Number Crunching: How Much Of A Factor Is Weight In MotoGP?
The debate has been rumbling under the surface for some time, but at Jerez it finally burst to the surface. It emerged that Marco Simoncelli and Valentino Rossi had submitted an informal proposal to the Safety Commission to examine having a combined minimum weight for both bike and rider in MotoGP, just as there currently is in the 125cc class. Their argument was that lighter riders had an unfair advantage, and that by setting a minimum weight, the larger riders would have a better chance of competing.
The main advantage, it was said, was one of fuel consumption, especially since the introduction of the 800cc bikes, which also saw the fuel limit reduced to just 21 liters. Nicky Hayden related that while he was at Honda, his was forced to run a much leaner setup than his erstwhile teammate, Dani Pedrosa. Rossi agreed with Hayden's assessment, but admitted that taller riders did have more leverage over the machines.
On the other side of the argument, Dani Pedrosa dismissed it altogether, saying this debate had dogged him since he had entered the class. He pointed out that when he first switched to MotoGP, many fans and journalists had said he would never be able to manage the heavier and more powerful machines. Now he was winning regularly, the arguments had been turned on their head, and what was previously flagged as a weakness was now being hailed as an unfair advantage. Pedrosa put the complaints down to the universal human mistake, thinking the grass is greener on the other side of the fence. If Simoncelli and Rossi thought that Pedrosa had an advantage, he said, "they should try being small."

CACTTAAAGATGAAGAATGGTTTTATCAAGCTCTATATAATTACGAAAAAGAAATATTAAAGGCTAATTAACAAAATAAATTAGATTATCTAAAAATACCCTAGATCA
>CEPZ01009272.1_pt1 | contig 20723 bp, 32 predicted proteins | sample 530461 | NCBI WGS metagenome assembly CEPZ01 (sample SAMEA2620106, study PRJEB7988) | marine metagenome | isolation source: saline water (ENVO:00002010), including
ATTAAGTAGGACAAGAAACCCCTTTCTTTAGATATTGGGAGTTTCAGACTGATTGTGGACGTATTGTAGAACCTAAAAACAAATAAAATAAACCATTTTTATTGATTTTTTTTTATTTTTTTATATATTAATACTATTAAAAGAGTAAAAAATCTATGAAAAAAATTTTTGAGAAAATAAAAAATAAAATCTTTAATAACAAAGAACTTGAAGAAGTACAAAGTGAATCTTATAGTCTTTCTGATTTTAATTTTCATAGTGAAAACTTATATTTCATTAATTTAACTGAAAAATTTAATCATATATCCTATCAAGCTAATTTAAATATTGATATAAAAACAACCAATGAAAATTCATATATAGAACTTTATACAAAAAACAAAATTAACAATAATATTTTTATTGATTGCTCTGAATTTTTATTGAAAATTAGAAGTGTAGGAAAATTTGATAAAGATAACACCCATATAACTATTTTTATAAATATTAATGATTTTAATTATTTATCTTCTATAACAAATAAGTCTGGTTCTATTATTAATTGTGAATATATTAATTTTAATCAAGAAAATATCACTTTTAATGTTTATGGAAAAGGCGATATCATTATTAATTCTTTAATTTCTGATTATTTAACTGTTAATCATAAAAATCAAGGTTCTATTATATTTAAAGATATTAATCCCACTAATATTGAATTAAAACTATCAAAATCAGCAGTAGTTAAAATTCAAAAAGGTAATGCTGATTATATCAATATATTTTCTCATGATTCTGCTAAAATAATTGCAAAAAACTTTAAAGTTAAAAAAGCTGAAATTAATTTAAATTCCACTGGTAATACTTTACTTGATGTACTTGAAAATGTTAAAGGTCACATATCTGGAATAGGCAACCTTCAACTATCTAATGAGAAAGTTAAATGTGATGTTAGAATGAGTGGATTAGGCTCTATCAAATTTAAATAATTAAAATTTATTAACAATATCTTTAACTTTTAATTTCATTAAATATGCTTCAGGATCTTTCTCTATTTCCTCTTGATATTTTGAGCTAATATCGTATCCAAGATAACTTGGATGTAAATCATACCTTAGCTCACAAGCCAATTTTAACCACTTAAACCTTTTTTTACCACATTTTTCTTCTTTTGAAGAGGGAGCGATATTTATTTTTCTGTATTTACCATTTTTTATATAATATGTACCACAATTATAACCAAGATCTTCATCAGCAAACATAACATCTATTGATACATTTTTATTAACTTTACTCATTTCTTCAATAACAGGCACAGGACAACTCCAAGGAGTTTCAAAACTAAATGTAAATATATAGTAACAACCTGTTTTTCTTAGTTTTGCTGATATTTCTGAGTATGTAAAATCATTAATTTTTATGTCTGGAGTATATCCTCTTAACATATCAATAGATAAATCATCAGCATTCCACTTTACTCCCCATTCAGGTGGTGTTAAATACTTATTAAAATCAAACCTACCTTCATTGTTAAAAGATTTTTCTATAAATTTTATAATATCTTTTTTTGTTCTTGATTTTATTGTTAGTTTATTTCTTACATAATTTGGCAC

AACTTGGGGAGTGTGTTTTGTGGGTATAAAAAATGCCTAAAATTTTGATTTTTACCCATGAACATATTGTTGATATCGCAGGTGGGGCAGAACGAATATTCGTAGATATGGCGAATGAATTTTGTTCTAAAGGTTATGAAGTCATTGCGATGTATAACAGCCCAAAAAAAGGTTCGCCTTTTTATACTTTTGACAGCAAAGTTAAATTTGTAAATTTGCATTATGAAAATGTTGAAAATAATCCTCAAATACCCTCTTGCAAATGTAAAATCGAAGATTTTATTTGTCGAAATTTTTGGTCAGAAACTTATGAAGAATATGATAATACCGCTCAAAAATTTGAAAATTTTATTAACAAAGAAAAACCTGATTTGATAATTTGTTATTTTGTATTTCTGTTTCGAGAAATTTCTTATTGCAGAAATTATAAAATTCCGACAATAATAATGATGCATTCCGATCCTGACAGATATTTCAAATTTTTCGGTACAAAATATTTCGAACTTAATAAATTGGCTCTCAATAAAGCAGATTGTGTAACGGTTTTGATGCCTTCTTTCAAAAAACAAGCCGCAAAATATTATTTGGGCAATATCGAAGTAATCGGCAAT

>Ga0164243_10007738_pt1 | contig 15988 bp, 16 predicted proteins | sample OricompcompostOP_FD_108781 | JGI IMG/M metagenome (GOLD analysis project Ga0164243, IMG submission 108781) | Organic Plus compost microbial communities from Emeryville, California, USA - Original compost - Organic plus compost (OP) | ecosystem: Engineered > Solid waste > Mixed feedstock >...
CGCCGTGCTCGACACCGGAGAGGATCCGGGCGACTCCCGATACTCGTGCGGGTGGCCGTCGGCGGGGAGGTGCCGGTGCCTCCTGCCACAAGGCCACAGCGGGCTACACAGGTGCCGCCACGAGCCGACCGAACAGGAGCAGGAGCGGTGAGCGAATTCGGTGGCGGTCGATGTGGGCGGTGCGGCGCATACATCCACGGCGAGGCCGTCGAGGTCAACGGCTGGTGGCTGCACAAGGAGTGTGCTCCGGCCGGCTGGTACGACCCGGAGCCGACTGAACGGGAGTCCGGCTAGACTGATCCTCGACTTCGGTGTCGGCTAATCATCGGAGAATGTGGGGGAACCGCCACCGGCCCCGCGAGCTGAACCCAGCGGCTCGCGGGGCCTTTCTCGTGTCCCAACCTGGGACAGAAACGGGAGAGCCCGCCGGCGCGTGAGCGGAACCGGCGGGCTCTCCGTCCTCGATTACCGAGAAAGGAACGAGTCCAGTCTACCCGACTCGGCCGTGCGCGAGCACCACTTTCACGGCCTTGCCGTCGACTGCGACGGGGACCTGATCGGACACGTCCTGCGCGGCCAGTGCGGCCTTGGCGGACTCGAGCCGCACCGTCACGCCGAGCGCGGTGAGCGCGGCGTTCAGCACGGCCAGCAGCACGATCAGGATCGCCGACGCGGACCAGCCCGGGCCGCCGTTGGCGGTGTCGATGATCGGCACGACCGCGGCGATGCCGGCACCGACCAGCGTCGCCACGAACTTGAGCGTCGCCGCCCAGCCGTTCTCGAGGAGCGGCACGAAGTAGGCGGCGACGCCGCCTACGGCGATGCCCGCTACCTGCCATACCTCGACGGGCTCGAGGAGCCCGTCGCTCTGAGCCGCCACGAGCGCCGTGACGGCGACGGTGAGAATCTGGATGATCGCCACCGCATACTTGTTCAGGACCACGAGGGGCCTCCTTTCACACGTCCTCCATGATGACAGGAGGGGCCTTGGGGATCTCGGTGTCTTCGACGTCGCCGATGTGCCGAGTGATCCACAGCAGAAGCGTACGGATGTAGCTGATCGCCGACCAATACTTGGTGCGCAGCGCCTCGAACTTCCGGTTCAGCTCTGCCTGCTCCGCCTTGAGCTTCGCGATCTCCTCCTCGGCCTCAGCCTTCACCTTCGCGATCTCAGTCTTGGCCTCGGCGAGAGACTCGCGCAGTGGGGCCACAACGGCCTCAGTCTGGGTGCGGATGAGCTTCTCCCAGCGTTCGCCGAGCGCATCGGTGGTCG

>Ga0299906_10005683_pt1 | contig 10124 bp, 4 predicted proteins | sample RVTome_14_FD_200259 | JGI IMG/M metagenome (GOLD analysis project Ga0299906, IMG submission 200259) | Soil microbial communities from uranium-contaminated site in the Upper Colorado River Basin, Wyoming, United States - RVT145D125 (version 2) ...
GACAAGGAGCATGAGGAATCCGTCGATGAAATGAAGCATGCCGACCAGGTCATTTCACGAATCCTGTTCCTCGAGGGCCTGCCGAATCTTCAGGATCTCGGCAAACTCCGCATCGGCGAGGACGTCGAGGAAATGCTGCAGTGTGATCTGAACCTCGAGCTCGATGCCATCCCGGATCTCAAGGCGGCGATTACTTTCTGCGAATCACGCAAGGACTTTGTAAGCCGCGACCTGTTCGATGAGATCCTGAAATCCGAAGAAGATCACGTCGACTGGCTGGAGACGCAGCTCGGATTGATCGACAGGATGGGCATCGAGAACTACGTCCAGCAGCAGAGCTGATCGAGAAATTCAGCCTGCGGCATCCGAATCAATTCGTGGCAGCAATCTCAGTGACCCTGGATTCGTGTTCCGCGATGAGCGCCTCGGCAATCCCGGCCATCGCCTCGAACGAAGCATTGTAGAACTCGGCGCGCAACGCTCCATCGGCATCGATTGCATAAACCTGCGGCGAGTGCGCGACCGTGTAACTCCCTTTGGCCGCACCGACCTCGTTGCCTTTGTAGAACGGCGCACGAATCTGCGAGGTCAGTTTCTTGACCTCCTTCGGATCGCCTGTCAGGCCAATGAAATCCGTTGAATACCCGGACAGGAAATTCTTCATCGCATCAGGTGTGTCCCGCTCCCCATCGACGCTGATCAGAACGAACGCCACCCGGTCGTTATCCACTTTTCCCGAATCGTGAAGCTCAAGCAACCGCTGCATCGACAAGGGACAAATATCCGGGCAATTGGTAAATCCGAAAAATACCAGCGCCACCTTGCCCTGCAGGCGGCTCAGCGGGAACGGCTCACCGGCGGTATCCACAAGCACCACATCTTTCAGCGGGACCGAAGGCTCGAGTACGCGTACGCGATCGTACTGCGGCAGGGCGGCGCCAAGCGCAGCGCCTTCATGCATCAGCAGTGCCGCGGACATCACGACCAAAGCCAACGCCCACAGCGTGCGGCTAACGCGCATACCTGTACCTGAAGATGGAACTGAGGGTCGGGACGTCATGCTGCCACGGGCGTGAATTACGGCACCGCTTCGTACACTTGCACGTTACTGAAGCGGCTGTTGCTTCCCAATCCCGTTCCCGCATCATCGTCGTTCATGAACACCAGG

The debate made us curious, and thanks to some solid legwork from a loyal forum visitor, it is possible to test the hypothesis that smaller and lighter riders have an unfair advantage over taller and heavier ones by examining the weights and heights of all of the current riders in the MotoGP class, and comparing them to their results. Below is a table containing all of the weights and heights (as listed on the official MotoGP.com website) of all of the current MotoGP riders, along with Chris Vermeulen, as the only other rider to have won an 800cc MotoGP race. The table shows the average height (171.7 centimeters) and average weight (62.6 kilograms) for all of the riders currently in the class (plus Vermeulen), as well as the deviation above or below the mean for each rider, and the standard deviation (SD) for both height and weight.
|SD||Deviation||Weight (Kg)||Rider||Rider||Height (cm)||Deviation||SD|
|Mean Weight||62.6||Mean Height||171.7|
|Standard Deviation (kg)||6.8||Standard Deviation (cm)||7.1|
So given the weights and heights, we can calculate whether the number of victories bears out the hypothesis that lighter riders are at an advantage over the heavier riders. If lighter riders have a significant advantage, then surely they would have more victories than the heavier riders? And given the claim that the effect has been magnified by the 800cc machines and their frugal fuel limits, there should be a clear pattern to the results during the 800cc era.